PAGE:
Socially just AI beyond ethics

Dear all,

I have written a concise roundup of AI ethics developments and issues, including global policy developments, for the LSE British Politics and Policy blog: http://blogs.lse.ac.uk/politicsandpolicy/artificial-intelligence-and-so….

Here, I suggest that: we need a clear picture of ‘AI’, ‘ethics’ and ‘bias’, AI inequality must be placed more centrally, the social sciences need to play a more active part (and that funding opportunities need to reflect this), there is a need for AI intelligibility, education and regulation, and that AI must serve a gateway to tackle urgent social problems. 

I hope that the piece can inform the work of the High Level Group and look forward to responses from EU AI Alliance discussants on this platform - especially as some of these points overlap with issues that have been raised here.

Etichete
innovation Artificial Intelligence social sciences policy machine learning Ethics Inequality

Comments

User
Trimis de Mariana POPOVA la Joi, 07/19/2018 - 15:15

Hi Mona,

Thanks for sharing your comprehensive article with us. You might be interested to check the activities of our REELER project, which deals with the social implications of AI. At the project website http://www.reeler.eu/  you can find quite useful info related to the topic and a number of prominent scientists specialised in the social aspects of AI.

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Trimis de Benjamin Paaßen la Sâm, 07/21/2018 - 22:22

Dear Mona,

thank you very much for this very insightful article. I completely agree with major points you made, especially that ethics and bias are currently ill-defined in the machine learning community, that the expertise accumulated in the social science about inequality is not sufficiently heard, and that inequality generated or perpetuated due to AI applications is the major concern. No matter whether the AI hype will continue or not, we will likely see continued and increased application of machine learning technologies for algorithmic decision making in settings which are related to issues of inequality, such as criminal justice, banking, job decisions, medicine, etc. Regulating these decision-making systems is, I believe, one of the key challenges regarding AI ethics in the next years.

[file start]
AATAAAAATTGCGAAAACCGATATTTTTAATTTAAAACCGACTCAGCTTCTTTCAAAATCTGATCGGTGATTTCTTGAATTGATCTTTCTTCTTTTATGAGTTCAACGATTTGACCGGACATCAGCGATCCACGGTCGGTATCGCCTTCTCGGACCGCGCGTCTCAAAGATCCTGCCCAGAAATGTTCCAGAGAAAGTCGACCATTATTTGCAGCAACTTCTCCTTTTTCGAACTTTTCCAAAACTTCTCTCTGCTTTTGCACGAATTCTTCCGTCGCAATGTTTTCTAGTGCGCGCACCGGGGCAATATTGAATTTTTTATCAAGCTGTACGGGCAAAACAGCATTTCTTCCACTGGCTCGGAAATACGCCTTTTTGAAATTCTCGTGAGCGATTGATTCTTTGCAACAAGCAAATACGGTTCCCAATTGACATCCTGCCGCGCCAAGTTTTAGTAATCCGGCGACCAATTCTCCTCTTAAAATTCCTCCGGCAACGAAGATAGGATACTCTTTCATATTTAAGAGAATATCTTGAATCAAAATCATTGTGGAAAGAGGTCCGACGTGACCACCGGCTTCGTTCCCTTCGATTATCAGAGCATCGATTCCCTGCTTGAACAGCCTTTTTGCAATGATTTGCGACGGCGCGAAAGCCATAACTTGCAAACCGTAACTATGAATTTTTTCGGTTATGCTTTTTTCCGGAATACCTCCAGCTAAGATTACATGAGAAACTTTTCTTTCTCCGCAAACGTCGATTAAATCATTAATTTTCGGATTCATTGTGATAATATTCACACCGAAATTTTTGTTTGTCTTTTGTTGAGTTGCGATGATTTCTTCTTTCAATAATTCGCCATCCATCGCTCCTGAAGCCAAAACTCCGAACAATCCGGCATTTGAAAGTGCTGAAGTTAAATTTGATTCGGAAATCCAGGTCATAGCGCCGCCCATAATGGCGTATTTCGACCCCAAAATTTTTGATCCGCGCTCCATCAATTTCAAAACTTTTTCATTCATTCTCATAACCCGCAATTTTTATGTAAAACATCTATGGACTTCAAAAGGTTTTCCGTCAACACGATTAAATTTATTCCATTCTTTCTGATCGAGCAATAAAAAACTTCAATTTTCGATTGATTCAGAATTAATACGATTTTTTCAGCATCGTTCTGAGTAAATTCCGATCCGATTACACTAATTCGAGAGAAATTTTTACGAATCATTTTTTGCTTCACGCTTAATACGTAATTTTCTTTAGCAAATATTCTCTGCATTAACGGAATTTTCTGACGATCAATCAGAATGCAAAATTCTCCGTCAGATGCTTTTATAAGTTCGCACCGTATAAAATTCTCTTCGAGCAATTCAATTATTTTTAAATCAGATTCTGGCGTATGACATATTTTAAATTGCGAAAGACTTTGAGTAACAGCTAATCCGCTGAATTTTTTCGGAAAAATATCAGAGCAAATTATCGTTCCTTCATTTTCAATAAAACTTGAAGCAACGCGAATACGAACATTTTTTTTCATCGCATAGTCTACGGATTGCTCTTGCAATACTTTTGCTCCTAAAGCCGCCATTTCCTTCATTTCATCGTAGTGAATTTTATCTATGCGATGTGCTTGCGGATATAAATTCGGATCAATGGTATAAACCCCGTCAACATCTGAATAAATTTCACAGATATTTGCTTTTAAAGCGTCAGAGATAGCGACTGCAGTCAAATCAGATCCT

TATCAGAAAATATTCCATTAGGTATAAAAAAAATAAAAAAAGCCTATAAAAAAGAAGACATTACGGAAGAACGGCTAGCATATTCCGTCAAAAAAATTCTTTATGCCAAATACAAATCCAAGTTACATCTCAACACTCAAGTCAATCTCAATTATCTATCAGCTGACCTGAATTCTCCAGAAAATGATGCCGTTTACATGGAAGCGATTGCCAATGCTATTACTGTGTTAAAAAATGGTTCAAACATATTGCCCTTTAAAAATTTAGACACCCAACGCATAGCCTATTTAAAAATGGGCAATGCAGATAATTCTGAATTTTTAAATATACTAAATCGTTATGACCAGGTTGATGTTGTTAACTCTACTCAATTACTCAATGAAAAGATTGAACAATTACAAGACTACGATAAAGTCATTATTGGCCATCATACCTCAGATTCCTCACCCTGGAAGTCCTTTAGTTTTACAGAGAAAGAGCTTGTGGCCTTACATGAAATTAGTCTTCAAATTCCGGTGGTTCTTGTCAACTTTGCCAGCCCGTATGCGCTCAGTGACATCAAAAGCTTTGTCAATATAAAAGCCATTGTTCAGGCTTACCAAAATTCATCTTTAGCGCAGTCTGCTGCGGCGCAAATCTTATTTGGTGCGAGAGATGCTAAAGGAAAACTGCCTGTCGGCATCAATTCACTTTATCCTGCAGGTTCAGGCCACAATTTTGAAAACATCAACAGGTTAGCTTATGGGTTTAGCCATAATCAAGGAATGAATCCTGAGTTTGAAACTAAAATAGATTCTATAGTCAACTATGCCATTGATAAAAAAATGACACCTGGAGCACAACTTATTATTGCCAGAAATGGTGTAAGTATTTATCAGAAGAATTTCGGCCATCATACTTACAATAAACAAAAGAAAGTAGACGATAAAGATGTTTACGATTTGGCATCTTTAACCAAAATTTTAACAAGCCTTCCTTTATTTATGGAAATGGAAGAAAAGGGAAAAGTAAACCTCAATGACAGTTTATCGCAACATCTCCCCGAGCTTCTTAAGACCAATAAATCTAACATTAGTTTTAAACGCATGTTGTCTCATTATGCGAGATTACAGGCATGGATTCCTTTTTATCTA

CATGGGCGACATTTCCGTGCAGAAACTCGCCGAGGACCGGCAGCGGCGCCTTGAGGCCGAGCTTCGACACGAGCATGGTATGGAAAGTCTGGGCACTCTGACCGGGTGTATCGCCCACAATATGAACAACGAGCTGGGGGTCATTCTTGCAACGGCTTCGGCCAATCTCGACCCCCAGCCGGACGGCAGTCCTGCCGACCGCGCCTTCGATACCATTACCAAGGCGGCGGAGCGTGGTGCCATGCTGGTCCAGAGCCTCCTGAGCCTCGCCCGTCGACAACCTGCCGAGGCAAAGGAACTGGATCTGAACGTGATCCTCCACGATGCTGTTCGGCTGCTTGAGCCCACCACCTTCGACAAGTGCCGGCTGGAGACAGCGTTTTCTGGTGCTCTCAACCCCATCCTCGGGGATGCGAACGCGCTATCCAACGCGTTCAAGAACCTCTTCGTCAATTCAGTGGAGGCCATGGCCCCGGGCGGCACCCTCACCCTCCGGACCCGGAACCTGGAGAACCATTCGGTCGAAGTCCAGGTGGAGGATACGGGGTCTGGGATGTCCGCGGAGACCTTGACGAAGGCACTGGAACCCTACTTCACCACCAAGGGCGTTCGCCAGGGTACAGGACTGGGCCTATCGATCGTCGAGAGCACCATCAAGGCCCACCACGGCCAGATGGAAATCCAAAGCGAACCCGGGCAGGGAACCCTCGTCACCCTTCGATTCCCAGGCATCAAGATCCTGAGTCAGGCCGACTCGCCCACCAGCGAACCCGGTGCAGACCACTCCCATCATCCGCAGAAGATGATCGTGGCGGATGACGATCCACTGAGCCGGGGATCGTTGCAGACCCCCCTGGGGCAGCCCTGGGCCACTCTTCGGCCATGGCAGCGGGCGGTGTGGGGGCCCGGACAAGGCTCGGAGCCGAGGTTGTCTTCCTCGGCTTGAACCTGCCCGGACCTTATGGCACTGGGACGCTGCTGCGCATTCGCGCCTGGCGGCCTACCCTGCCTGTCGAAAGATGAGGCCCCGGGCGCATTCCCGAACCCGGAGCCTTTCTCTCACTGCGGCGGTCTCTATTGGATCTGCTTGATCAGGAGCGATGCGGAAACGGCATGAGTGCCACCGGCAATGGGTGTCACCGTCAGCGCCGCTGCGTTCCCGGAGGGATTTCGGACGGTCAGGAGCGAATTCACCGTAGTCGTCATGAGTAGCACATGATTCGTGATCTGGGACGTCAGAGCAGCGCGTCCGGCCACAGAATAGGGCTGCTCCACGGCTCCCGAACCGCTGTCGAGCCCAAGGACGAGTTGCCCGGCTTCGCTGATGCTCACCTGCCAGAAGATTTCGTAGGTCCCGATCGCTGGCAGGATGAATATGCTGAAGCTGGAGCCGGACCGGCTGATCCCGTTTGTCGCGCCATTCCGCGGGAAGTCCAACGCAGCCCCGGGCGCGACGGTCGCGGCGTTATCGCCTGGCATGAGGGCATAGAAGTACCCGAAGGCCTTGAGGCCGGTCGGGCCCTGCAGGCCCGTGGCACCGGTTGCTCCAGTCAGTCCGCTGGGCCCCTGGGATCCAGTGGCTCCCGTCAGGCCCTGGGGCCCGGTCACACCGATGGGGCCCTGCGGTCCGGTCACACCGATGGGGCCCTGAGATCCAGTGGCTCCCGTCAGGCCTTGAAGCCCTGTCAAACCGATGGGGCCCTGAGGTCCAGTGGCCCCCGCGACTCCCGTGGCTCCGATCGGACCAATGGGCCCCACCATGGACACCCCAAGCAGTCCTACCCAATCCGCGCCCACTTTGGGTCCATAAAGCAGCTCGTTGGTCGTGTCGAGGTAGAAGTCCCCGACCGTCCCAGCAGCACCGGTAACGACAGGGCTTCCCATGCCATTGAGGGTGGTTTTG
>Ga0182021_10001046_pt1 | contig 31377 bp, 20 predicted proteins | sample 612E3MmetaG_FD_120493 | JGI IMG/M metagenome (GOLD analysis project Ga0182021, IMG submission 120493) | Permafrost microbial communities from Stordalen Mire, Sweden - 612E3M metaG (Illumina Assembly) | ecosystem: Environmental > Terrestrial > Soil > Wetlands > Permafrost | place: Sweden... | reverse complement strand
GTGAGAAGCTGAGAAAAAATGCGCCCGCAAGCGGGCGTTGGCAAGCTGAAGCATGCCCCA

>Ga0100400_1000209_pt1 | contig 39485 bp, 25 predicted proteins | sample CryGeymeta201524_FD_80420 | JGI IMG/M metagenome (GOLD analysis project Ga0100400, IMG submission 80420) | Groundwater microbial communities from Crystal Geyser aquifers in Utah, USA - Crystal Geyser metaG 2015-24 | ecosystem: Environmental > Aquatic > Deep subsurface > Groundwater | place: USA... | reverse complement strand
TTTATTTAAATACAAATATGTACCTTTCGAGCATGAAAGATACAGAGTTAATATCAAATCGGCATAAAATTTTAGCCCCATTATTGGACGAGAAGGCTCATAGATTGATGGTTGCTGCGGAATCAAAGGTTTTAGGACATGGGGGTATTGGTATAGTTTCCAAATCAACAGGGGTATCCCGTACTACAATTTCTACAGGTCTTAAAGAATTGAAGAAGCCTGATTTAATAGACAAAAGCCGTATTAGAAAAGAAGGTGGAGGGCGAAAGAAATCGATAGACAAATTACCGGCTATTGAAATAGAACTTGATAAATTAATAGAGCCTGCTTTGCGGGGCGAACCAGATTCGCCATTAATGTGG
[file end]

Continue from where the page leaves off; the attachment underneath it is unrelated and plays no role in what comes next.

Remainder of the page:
Best regards

Benjamin

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User
Trimis de Mariana POPOVA la Lun, 07/23/2018 - 15:45

Hi Benjamin,

I cannot but agree with all your points. There are just in line with our policy, namely the provisions of our EU AI strategy which aim at leaving nobody behind regarding the new opportunities offered by AI.  Since we face a sea of concepts and notions of AI I am interested to hear about your definition of ill-defined ethics and bias in the machine learning community, probably you can give some specific examples. Thanks.

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Trimis de Mona Sloane la Lun, 07/23/2018 - 17:43

Dear Benjamin,

Thank you very much for your comments. I am glad to hear they resonate with your interpretation of the field. I agree that regulation will be key, as will be enforcement of such regulation. This will require highly skilled and agile regulators, and an ongoing dialogue with higher education and research and the AI industry. I also think that it is vital to specify the notion of 'ethics' and relate it to specific algorithmic products and systems. Grounding this specified notion of 'ethics' in empirical evidence sourced from social research will be essential. I also think that this will be more productive (and inclusive) than priveleging abstract concepts derived from moral philosophy. The 'Algorithmic Impact Assesment' report by AI Now (focus on the use of algorithmic systems among public agencies) is a great leap into the right direction: https://ainowinstitute.org/aiareport2018.pdf

Best wishes,

Mona

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User
Trimis de Mariana POPOVA la Mie, 07/25/2018 - 12:15

Hi Mona,

From the positions of the evidence based EU policy making I fully agree that defining AI-related ethics should be sourced from social research rather than from abstract concepts. Here it would be good the social research findings to be based also on objective statistical indicators. Yet at the moment there is a lack of official statistical indicators on AI. So my question to you as a social researcher is what kind of statistical indicators you would need to perform a representative AI-related social research?

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Trimis de Mona Sloane la Vin, 07/27/2018 - 11:47

Dear Mariana,

Thank you for your reply. I am a qualitative social researcher, not a quantitative one, and therefore am not in a position to answer your question about ‘objective statistical indicators’. But I will say this: I am little concerned that ‘social research’ tends to be equated with quantitative analysis and statistics. I argue in the piece above that we need a more holistic approach to AI innovation and social justice. This is a call for grounding AI policy and innovation in social evidence sourced from beyond the realms of statistics. Here, we need more and better mix-method approaches, as well as collaborations between technologists and (the full range of) social researchers.